The private, non-profit, membership-driven organization works on behalf of more than 1,500 members, serving members from business enterprises, civic organizations and educational institutions in Calhoun, Fairfield, Kershaw, Lexington, Newberry and Richland counties. Among its local business initiatives, the chamber currently offers Business@Midday, Leadership Columbia and the Palmetto Pillar Awards.
Carl has a lengthy list of goals to help grow and continue the chamber’s work. Meeting with business and political leaders and growing regional ties are among his top priorities. He also plans to continue his predecessor’s strong focus on military issues.
“It goes back to that theme of regionalism. If we’re going to continue to grow the economy of the Midlands, we all have to be singing off the same sheet of music,” Carl says. “One of our largest employers is Fort Jackson, and I’ve been out there a number of times in my first weeks to meet with leaders. It’s a jewel for our area with 7,000 direct jobs at Fort Jackson and 12,000 dependents for those folks that work out there. So, it’s a huge component of our economy.”
In addition to protecting the area’s military installations from cuts and helping to attract new industry, Carl says he must also focus on retaining existing businesses. “Attracting new industry is important, but maintaining a positive business environment with existing businesses is a huge component of what I would like to see,” he says.
Incivility and the perception of incivility between stakeholders is another issue Carl hopes to address. “Anytime incivility is the lead story in papers or in the news, that’s a problem for attracting business,” Carl says. “It’s tougher when we don’t have a unified approach to where we’re going and what we’re trying to do. I hope my role is to bring some collaboration, working with folks from different political backgrounds and persuasions. That’s what I’m really excited about.”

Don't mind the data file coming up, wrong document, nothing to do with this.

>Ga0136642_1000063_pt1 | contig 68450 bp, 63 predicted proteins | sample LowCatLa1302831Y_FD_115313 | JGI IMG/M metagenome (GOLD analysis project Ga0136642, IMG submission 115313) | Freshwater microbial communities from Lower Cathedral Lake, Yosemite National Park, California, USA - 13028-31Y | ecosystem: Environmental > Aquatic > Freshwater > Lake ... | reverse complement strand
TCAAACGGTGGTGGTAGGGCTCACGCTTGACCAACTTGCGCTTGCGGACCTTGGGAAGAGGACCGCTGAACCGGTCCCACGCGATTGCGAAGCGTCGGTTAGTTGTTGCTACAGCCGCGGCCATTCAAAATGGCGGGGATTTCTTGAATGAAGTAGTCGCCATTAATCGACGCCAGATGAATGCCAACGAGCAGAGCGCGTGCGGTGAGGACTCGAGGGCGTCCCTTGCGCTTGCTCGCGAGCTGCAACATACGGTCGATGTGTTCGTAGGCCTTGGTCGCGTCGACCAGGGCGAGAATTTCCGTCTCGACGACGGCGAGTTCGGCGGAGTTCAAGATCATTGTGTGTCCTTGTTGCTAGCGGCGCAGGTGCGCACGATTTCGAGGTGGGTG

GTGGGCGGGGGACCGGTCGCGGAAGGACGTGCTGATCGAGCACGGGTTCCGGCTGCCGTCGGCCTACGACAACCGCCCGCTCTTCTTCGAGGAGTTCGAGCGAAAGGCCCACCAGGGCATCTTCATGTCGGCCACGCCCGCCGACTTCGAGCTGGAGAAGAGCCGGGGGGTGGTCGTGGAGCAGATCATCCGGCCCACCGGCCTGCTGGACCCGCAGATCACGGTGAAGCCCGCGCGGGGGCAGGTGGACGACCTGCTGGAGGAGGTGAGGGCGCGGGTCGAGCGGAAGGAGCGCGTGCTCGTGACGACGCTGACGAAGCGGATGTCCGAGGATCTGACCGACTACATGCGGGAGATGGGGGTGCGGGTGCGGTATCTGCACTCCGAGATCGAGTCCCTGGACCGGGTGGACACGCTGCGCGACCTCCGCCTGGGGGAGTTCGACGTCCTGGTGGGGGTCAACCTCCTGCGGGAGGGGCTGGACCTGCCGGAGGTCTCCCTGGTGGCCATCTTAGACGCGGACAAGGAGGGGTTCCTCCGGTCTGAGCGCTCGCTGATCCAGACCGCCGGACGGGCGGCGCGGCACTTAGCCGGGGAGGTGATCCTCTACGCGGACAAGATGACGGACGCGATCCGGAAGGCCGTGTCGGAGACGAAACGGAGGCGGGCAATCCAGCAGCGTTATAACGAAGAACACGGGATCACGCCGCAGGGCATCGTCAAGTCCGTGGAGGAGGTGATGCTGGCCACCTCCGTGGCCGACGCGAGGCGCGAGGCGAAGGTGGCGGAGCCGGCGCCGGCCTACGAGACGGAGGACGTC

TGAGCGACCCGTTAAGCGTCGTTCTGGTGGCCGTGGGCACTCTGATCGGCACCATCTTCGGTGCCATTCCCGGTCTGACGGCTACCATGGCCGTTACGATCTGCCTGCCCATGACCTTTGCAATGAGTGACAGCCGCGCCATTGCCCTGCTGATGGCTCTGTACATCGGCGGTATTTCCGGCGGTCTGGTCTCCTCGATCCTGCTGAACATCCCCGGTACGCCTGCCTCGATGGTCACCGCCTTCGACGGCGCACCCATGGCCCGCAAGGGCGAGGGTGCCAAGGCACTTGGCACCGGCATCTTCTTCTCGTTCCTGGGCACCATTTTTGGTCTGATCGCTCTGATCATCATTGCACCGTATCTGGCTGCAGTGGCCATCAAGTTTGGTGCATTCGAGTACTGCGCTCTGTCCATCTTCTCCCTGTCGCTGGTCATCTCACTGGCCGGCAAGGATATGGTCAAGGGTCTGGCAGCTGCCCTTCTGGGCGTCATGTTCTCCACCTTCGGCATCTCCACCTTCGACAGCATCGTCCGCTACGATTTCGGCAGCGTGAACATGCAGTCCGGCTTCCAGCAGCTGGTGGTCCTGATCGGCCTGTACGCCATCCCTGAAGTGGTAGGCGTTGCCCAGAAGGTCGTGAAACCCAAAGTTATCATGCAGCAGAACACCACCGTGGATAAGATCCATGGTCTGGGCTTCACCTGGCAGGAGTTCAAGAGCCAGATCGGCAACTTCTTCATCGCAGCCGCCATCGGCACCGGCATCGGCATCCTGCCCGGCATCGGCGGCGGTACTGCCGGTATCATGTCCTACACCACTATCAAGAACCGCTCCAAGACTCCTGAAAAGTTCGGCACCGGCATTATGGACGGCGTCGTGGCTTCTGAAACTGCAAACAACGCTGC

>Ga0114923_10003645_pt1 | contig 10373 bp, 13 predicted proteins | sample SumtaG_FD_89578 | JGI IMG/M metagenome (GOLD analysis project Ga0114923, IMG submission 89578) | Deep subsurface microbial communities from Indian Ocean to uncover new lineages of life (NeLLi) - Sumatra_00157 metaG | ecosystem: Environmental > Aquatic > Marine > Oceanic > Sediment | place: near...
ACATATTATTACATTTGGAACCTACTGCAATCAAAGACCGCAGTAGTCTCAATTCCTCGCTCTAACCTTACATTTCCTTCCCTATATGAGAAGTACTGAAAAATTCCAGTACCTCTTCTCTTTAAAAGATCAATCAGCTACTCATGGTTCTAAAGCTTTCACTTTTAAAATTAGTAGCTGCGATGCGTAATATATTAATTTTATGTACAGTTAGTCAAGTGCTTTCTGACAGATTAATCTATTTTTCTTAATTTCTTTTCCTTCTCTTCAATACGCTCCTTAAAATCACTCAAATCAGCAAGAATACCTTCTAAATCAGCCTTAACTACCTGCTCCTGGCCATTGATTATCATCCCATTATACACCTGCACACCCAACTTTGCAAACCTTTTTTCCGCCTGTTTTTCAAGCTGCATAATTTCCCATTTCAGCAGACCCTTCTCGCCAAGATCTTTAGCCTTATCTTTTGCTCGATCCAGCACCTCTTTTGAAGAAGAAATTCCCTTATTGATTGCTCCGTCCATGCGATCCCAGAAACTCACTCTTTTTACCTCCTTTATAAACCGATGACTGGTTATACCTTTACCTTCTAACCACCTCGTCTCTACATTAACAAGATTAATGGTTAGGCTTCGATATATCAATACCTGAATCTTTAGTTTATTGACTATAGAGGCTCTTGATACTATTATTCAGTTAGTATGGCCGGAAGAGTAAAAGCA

With years of legislative and governmental experience and a record of key leadership roles, chamber officials are confident that Carl can continue the chamber’s success. “His skill-set and experience is exactly what is required to keep the Columbia Chamber and the business community on its current path of economic success and growth,” Holt says.
Into the foreseeable future
Carl feels the business future of Columbia is strong — strengthened by its resilience during the recent economic downturn.
“We all felt the pinch of the recession; however, the Columbia market has withstood the downturn fairly well. A lot of that has to do with the fact that we have such a broad base. We have a large university, state government, federal government and military presence. All are stabilizing forces in the economy,” Carl says.
He believes that Columbia has many opportunities to grow and thrive. “It’s just a matter of taking advantage of those opportunities,” says Carl. “My short-term goal for the next six months to a year is structuring the chamber in a way where we recognize the issues that affect small and medium size businesses within the region. I want to be responsive to our members.”
He says he will also work to grow the area’s brand and let businesses know that the chamber is there to assist them; objectives he believes will remain a part of the Columbia chamber well into the foreseeable future.
“I am excited about the opportunity ahead to make the region more competitive and help align businesses with the resources they need to grow and expand, ultimately bringing new jobs into our community,” Carl says.